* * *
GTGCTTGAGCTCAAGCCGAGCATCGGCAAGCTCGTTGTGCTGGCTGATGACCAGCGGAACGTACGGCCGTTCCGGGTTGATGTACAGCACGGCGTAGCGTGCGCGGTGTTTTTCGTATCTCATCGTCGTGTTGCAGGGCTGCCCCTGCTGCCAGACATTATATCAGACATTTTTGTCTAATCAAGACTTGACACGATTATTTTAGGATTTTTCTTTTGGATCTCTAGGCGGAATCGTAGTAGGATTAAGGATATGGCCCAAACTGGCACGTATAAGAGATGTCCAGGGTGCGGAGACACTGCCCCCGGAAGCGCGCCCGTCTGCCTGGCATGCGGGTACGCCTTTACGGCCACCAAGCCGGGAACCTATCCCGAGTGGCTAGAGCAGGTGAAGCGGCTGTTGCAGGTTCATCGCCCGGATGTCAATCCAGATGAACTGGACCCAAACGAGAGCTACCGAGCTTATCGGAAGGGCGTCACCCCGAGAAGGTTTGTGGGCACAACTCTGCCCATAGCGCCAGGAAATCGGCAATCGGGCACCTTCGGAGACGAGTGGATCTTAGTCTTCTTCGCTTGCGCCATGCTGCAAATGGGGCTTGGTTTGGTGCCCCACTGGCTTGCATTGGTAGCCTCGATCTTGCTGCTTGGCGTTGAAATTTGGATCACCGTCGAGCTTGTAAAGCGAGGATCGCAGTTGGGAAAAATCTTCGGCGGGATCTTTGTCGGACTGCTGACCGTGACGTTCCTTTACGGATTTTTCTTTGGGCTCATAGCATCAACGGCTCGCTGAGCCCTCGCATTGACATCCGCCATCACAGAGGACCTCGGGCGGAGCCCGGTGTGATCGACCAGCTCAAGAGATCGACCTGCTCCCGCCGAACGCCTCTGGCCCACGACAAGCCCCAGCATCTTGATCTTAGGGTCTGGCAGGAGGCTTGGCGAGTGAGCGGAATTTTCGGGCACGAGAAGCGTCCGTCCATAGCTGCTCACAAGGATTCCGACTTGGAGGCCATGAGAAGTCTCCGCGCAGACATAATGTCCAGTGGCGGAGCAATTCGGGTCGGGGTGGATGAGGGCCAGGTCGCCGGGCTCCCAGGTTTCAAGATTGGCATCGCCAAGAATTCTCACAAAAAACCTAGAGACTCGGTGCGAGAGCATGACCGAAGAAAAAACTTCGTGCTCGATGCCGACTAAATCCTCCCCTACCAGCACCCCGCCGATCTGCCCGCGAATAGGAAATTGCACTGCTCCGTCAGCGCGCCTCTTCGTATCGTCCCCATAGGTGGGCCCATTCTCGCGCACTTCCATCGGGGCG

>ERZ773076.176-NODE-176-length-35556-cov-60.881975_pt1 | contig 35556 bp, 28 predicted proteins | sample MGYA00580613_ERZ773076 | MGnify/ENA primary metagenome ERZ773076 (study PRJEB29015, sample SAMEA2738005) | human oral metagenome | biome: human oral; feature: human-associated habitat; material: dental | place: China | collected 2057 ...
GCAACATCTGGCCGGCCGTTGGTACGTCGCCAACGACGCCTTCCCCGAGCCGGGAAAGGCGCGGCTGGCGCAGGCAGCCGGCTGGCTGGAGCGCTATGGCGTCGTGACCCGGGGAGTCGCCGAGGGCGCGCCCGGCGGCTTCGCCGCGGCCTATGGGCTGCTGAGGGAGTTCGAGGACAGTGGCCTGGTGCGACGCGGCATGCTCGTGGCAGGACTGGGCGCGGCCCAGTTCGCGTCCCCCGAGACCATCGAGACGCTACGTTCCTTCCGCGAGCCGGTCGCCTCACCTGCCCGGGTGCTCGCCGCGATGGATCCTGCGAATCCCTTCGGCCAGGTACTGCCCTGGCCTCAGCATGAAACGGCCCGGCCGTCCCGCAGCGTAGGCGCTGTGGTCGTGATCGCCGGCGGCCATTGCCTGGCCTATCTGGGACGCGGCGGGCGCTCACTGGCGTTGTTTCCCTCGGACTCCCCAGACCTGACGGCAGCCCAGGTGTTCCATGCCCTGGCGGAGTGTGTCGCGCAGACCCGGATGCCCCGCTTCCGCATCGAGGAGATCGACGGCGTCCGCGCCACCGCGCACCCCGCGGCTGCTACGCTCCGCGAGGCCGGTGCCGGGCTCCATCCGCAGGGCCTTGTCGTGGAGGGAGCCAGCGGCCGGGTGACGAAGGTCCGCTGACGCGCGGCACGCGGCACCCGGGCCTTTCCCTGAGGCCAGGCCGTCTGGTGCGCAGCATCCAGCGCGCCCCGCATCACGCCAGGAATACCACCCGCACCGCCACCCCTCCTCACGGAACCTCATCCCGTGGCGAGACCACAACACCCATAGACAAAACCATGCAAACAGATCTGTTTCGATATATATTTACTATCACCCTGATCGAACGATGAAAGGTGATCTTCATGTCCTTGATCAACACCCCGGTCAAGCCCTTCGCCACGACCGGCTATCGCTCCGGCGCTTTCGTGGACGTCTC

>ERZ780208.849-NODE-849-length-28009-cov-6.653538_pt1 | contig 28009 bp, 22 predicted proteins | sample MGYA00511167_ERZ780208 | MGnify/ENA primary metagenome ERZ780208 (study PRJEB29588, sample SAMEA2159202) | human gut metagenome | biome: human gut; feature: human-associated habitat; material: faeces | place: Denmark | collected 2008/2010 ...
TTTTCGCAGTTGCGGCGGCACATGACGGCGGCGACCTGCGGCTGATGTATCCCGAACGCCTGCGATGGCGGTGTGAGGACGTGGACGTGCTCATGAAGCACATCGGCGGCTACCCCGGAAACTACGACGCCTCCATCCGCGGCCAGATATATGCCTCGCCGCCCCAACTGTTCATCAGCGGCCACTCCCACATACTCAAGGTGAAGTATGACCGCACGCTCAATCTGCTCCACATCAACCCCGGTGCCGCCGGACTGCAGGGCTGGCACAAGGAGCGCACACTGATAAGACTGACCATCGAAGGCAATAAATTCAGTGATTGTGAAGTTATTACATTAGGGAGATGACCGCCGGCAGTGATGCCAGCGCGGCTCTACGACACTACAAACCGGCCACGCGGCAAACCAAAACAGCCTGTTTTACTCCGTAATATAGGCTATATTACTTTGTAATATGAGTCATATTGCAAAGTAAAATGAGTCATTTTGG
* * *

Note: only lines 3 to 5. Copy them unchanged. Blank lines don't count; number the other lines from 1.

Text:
GCAACATCTGGCCGGCCGTTGGTACGTCGCCAACGACGCCTTCCCCGAGCCGGGAAAGGCGCGGCTGGCGCAGGCAGCCGGCTGGCTGGAGCGCTATGGCGTCGTGACCCGGGGAGTCGCCGAGGGCGCGCCCGGCGGCTTCGCCGCGGCCTATGGGCTGCTGAGGGAGTTCGAGGACAGTGGCCTGGTGCGACGCGGCATGCTCGTGGCAGGACTGGGCGCGGCCCAGTTCGCGTCCCCCGAGACCATCGAGACGCTACGTTCCTTCCGCGAGCCGGTCGCCTCACCTGCCCGGGTGCTCGCCGCGATGGATCCTGCGAATCCCTTCGGCCAGGTACTGCCCTGGCCTCAGCATGAAACGGCCCGGCCGTCCCGCAGCGTAGGCGCTGTGGTCGTGATCGCCGGCGGCCATTGCCTGGCCTATCTGGGACGCGGCGGGCGCTCACTGGCGTTGTTTCCCTCGGACTCCCCAGACCTGACGGCAGCCCAGGTGTTCCATGCCCTGGCGGAGTGTGTCGCGCAGACCCGGATGCCCCGCTTCCGCATCGAGGAGATCGACGGCGTCCGCGCCACCGCGCACCCCGCGGCTGCTACGCTCCGCGAGGCCGGTGCCGGGCTCCATCCGCAGGGCCTTGTCGTGGAGGGAGCCAGCGGCCGGGTGACGAAGGTCCGCTGACGCGCGGCACGCGGCACCCGGGCCTTTCCCTGAGGCCAGGCCGTCTGGTGCGCAGCATCCAGCGCGCCCCGCATCACGCCAGGAATACCACCCGCACCGCCACCCCTCCTCACGGAACCTCATCCCGTGGCGAGACCACAACACCCATAGACAAAACCATGCAAACAGATCTGTTTCGATATATATTTACTATCACCCTGATCGAACGATGAAAGGTGATCTTCATGTCCTTGATCAACACCCCGGTCAAGCCCTTCGCCACGACCGGCTATCGCTCCGGCGCTTTCGTGGACGTCTC

>ERZ780208.849-NODE-849-length-28009-cov-6.653538_pt1 | contig 28009 bp, 22 predicted proteins | sample MGYA00511167_ERZ780208 | MGnify/ENA primary metagenome ERZ780208 (study PRJEB29588, sample SAMEA2159202) | human gut metagenome | biome: human gut; feature: human-associated habitat; material: faeces | place: Denmark | collected 2008/2010 ...
TTTTCGCAGTTGCGGCGGCACATGACGGCGGCGACCTGCGGCTGATGTATCCCGAACGCCTGCGATGGCGGTGTGAGGACGTGGACGTGCTCATGAAGCACATCGGCGGCTACCCCGGAAACTACGACGCCTCCATCCGCGGCCAGATATATGCCTCGCCGCCCCAACTGTTCATCAGCGGCCACTCCCACATACTCAAGGTGAAGTATGACCGCACGCTCAATCTGCTCCACATCAACCCCGGTGCCGCCGGACTGCAGGGCTGGCACAAGGAGCGCACACTGATAAGACTGACCATCGAAGGCAATAAATTCAGTGATTGTGAAGTTATTACATTAGGGAGATGACCGCCGGCAGTGATGCCAGCGCGGCTCTACGACACTACAAACCGGCCACGCGGCAAACCAAAACAGCCTGTTTTACTCCGTAATATAGGCTATATTACTTTGTAATATGAGTCATATTGCAAAGTAAAATGAGTCATTTTGG